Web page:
Spring had sprung and I was determined to get outdoors. The new directive? Cycle to brunch every Saturday and Sunday morning. In my head, this ingenious plan served multiple purposes: 1) it would save me the excruciating weekend-afternoon Metro or car ride to brunch; 2) the cardio-fueled jaunt across the bridge and up into the city would do my body good; and 3) I would be able to say that I actually accomplished something on a Sunday besides polishing off pitchers of mimosas and falling back into bed.
Well, that lasted all of one day. And, who am I kidding? I never feel guilty about sucking up an entire Sunday afternoon on brunch. Or polishing off mimosas. Or napping.
But on this particular Sunday morning, feeling unusually alive for that hour of the weekend, I whizzed across the Memorial Bridge on my new-ish bike. My poor boyfriend, painstakingly trying to keep up and not wobble into traffic, was trailing behind on my roommate’s light blue single-speed Huffy (I torture him; it’s true).
When we finally made it to Hudson Restaurant, locking up our bikes up as if it was something we do all the time and strolling in covered in sweat and bike grease, I realized, oh, this probably isn’t the place to show up post-bike ride. The tables were covered in white linen; there was beautiful, original art on the walls; the bar is sleek and colorfully lit; and there’s this gorgeous little back room with plum walls and floral art that is just asking for a girls’ birthday dinner party. The patio wasn’t open when we brunched there, but it likely is now.
Perhaps I should have made it a point to dine at Hudson sooner. Certainly, I should have made it a point to not dine while covered in cycling grime. The restaurant positions itself as contemporary, chic—cosmopolitan, if you will. But still, it’s very comfortable. And, so, our party of eight kicked off the white-table-cloth brunch with bottomless mimosas and Marys, and baskets of lovely cornbread. And continued there for four hours, per usual.
We started with the banana and granola bruschetta, which, frankly, sounds like breakfast heaven, doesn’t it? Toasted bread coated with peanut butter, slices of banana, and a sprinkle of granola. All this, drizzled with lavender honey. It was a sticky, gooey, sweet way to start off. So we countered that with some soup, the Matzo ball soup, to be exact. Made with pulled chicken, carrots, turnips, celery, it was veggie-hearty and packed with flavor.
Then the entrees arrived, and things started to go downhill a bit with the service. Once the main course was on the table, it was hard to grab a server to refill our bottomless glasses. The Marys were authentic and some of the best we’ve had, and the mimosas were adequately bubbly and pulpy, but it was next to impossible to snag a fresh glass, or any attention whatsoever from the servers.
To be honest, I worry that the owners might be steering a lot of their attention towards their new venture, Lincoln, a few city blocks away on Vermont, and are loosening their grip on the service at Hudson. Please tell me this isn’t true; Hudson has so much going for it.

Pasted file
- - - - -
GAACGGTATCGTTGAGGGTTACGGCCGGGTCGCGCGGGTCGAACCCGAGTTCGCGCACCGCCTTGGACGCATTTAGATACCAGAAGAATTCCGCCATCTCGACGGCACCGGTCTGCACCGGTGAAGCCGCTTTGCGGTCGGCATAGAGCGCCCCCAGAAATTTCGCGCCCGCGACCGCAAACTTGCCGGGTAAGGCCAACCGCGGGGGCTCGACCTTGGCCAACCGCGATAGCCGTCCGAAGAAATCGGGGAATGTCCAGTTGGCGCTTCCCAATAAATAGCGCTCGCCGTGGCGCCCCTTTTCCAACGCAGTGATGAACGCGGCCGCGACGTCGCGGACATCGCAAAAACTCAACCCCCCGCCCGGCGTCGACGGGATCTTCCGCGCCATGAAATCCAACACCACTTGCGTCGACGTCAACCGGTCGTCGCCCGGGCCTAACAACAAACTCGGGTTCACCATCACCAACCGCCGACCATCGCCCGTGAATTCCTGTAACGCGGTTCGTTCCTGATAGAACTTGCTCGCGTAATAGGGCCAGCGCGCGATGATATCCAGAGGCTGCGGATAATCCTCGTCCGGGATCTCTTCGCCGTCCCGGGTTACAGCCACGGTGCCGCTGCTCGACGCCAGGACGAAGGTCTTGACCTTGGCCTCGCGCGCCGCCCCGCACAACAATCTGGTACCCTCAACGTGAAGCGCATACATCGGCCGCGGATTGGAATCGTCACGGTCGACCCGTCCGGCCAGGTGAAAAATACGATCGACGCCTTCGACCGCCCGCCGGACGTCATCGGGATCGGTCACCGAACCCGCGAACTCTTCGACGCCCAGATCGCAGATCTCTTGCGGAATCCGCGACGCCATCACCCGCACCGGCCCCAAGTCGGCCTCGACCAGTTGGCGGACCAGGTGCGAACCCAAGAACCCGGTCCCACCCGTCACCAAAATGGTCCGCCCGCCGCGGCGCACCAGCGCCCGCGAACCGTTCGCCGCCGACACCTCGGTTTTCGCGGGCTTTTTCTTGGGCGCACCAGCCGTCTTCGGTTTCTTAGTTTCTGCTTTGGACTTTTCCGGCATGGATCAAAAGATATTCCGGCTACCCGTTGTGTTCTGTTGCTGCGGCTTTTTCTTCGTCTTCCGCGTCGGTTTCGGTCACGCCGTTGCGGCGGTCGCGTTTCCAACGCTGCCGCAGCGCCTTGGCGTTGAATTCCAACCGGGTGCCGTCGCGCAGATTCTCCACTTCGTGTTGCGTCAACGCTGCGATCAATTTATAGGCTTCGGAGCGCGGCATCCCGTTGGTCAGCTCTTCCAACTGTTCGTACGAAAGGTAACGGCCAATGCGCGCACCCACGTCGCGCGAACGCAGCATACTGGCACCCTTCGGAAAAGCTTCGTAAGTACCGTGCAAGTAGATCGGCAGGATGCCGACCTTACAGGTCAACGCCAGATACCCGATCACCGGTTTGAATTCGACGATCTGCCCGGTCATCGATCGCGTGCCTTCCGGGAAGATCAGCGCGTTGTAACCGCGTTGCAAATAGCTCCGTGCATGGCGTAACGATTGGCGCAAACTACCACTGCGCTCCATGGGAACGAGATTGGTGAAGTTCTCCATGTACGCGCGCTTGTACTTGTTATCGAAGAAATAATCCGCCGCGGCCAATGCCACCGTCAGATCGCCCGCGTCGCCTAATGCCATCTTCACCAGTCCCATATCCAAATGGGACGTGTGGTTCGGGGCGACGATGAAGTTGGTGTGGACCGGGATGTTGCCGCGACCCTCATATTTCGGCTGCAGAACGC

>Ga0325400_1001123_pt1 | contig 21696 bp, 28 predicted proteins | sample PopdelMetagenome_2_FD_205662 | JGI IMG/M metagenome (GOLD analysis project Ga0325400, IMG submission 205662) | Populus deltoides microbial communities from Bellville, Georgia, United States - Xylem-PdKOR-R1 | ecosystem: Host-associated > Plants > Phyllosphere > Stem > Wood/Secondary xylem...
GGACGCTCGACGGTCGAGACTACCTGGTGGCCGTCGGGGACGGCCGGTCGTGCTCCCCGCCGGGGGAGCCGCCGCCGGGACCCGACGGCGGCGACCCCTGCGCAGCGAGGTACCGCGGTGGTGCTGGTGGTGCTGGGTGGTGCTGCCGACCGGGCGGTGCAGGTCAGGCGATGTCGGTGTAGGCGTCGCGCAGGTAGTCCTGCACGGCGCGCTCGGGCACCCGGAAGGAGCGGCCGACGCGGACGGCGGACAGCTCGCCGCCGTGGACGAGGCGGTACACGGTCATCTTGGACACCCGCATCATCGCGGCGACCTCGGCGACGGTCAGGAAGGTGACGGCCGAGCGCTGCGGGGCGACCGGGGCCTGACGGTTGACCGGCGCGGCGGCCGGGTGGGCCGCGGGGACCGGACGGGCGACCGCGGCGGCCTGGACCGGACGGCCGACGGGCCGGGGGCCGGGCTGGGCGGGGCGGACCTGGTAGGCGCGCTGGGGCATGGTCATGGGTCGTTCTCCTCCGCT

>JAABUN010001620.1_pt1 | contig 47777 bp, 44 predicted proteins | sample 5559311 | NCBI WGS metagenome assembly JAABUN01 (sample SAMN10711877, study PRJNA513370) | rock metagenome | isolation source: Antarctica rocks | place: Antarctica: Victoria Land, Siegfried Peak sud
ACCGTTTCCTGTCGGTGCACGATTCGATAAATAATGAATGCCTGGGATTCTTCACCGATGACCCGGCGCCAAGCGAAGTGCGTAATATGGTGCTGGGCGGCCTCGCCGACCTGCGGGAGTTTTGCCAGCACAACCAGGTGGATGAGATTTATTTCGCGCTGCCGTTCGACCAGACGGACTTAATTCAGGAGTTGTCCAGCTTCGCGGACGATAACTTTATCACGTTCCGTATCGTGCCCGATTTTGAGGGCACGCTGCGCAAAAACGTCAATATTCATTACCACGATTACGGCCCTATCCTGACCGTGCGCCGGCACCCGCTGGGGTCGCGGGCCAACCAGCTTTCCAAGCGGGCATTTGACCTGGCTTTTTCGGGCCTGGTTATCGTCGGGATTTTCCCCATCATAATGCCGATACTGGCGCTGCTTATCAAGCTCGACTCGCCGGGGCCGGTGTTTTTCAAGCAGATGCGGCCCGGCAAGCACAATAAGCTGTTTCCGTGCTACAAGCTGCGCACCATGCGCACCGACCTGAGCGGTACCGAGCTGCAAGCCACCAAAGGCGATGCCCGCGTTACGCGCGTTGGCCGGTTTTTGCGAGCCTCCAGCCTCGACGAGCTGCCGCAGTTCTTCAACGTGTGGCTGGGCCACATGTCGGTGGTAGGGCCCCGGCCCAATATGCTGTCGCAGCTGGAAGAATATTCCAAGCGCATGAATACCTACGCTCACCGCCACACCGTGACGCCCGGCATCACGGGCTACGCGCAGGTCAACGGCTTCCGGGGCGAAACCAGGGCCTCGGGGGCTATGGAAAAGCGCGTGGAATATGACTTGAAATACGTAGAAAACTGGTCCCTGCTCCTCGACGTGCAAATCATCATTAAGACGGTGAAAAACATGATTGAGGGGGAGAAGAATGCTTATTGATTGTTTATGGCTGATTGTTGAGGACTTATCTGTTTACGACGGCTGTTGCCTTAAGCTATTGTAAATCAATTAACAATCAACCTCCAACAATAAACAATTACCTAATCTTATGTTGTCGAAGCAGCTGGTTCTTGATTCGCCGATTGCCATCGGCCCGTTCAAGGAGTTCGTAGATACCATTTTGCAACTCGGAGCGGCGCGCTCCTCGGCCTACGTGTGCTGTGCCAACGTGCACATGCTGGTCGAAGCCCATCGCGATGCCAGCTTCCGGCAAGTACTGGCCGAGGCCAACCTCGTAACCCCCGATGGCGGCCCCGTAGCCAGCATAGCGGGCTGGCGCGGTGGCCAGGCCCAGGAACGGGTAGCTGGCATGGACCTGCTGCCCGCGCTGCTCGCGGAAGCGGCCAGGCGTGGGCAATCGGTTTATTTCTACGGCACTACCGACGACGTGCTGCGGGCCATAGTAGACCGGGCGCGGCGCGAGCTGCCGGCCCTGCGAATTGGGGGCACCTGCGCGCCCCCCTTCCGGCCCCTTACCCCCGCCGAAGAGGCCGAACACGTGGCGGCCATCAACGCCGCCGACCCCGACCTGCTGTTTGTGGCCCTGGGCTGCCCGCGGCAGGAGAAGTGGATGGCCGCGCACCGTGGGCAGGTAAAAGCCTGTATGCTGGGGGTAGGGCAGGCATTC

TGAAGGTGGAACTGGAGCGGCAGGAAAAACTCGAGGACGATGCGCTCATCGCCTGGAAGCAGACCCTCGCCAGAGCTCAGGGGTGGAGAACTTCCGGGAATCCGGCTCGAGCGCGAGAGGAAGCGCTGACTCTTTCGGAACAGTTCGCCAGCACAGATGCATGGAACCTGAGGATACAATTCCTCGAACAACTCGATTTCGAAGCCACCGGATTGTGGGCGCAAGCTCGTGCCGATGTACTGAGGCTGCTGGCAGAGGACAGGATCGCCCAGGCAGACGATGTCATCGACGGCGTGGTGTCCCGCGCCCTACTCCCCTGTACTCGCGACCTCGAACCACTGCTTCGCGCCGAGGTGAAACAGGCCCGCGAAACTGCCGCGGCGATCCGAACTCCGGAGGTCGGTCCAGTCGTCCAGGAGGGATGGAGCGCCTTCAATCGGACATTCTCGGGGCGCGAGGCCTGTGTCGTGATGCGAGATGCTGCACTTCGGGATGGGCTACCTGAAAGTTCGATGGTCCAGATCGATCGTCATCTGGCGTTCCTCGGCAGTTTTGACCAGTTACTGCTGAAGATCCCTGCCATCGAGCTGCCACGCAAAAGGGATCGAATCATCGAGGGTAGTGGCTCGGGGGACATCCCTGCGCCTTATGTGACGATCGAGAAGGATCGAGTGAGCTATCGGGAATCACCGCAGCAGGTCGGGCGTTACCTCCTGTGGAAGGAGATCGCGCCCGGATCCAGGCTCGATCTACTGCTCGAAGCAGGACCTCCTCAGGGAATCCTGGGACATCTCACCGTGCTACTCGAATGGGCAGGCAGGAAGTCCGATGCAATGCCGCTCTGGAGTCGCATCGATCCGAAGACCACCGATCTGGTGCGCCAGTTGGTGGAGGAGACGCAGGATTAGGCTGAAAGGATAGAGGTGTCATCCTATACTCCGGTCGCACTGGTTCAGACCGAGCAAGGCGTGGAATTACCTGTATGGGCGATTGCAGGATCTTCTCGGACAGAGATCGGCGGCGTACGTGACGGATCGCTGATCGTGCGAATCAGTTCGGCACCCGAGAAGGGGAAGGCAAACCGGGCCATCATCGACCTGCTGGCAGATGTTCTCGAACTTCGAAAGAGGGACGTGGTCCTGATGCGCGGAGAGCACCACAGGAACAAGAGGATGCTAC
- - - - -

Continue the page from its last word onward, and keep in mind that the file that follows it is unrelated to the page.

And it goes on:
The Maryland crab cake Benedict didn’t hold a candle to any we’ve had at other brunches. But the salmon scramble did. It was made with scrambled eggs, salmon, scallions, tomato, cream cheese, and capers, and practically covered arugula. The salmon was not smoked (surprising considering the Eastern European/Jewish tendency of the menu). It was good, but the most memorable thing was how freaking massive it was. In fact, come to think of it, each of the egg dishes on the menu were particularly large. They come with four eggs. Four! That’s sort of ridiculous, no?
My Hungry Man’s Pot (because, hey, why not just go for it?) was a huge bowl of cheesy eggs, bacon, chorizo, and country gravy, all mixed together, with a few biscuits buried deep underneath. I could barely make it down to the biscuits, never mind finish the dish. So much egg. Likewise, the steak and eggs were filling, but also came with four eggs atop them (along with some delicious fontina cheese). This place wants to fuel you up with protein … perhaps it is the perfect place before a bike ride, after all.
Going along with the Jewish theme, we had side orders of potato pancakes, which sort of resemble hash browns. They came nowhere close to Brooke’s mother’s latkes, she attests, but they were still pretty darn good. Our only complaint? They were served with ketchup instead of applesauce and sour cream.
Poor beau ordered his usual Belgian waffle, which was supposed to come with pecans, sliced bananas, and syrup. Instead he got a naked, nearly cold waffle with a shot glass of syrup and a couple sprinkled pecans. To this day he still refers to it as “the Bullshit Waffle.” Ha! I had to laugh at that dish, especially because I had the Hungry Man’s Pot in front of me.
The barbecue pizza, however, was sort of perfect. The crust was just crunchy and soft enough—a tricky medium to attain. The sauce wasn’t overpowering, and it was covered with cabot cheddar cheese, shaved red onion, and an arugula mix.
The Bitches say: B-. So much potential! Don’t forget about lovely Hudson while opening Mr. Lincoln. The service and kitchen are slipping and still needs to be top of mind.
Hudson Restaurant & Lounge
2030 M Street NW
Washington, DC 20036